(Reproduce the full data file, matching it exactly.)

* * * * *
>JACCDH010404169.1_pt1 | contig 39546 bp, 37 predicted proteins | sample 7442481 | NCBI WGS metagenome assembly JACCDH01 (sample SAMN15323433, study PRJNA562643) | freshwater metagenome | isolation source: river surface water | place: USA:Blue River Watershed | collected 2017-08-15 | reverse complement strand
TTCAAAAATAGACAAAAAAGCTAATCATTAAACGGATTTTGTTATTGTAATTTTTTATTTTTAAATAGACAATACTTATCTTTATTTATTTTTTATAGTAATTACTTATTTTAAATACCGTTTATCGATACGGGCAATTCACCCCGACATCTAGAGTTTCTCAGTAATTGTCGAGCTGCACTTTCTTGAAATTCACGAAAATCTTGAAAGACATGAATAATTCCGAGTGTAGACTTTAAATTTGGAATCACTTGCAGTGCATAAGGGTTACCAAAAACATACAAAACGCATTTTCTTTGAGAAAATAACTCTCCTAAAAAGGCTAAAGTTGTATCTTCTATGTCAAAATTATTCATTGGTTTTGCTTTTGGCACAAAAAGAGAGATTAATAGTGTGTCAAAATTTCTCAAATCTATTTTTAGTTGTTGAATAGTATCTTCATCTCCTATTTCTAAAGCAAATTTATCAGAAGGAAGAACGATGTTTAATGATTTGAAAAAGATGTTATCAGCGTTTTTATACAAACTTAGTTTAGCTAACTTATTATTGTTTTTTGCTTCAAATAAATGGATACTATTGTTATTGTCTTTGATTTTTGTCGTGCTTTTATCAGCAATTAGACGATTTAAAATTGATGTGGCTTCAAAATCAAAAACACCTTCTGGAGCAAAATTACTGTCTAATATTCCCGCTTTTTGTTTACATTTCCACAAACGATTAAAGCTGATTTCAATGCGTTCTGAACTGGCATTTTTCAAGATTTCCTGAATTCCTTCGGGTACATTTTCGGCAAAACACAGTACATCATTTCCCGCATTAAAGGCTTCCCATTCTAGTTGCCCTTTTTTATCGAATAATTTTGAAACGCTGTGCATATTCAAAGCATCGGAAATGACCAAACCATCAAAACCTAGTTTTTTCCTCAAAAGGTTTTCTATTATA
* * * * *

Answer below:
>JACCDH010404169.1_pt1 | contig 39546 bp, 37 predicted proteins | sample 7442481 | NCBI WGS metagenome assembly JACCDH01 (sample SAMN15323433, study PRJNA562643) | freshwater metagenome | isolation source: river surface water | place: USA:Blue River Watershed | collected 2017-08-15 | reverse complement strand
TTCAAAAATAGACAAAAAAGCTAATCATTAAACGGATTTTGTTATTGTAATTTTTTATTTTTAAATAGACAATACTTATCTTTATTTATTTTTTATAGTAATTACTTATTTTAAATACCGTTTATCGATACGGGCAATTCACCCCGACATCTAGAGTTTCTCAGTAATTGTCGAGCTGCACTTTCTTGAAATTCACGAAAATCTTGAAAGACATGAATAATTCCGAGTGTAGACTTTAAATTTGGAATCACTTGCAGTGCATAAGGGTTACCAAAAACATACAAAACGCATTTTCTTTGAGAAAATAACTCTCCTAAAAAGGCTAAAGTTGTATCTTCTATGTCAAAATTATTCATTGGTTTTGCTTTTGGCACAAAAAGAGAGATTAATAGTGTGTCAAAATTTCTCAAATCTATTTTTAGTTGTTGAATAGTATCTTCATCTCCTATTTCTAAAGCAAATTTATCAGAAGGAAGAACGATGTTTAATGATTTGAAAAAGATGTTATCAGCGTTTTTATACAAACTTAGTTTAGCTAACTTATTATTGTTTTTTGCTTCAAATAAATGGATACTATTGTTATTGTCTTTGATTTTTGTCGTGCTTTTATCAGCAATTAGACGATTTAAAATTGATGTGGCTTCAAAATCAAAAACACCTTCTGGAGCAAAATTACTGTCTAATATTCCCGCTTTTTGTTTACATTTCCACAAACGATTAAAGCTGATTTCAATGCGTTCTGAACTGGCATTTTTCAAGATTTCCTGAATTCCTTCGGGTACATTTTCGGCAAAACACAGTACATCATTTCCCGCATTAAAGGCTTCCCATTCTAGTTGCCCTTTTTTATCGAATAATTTTGAAACGCTGTGCATATTCAAAGCATCGGAAATGACCAAACCATCAAAACCTAGTTTTTTCCTCAAAAGGTTTTCTATTATA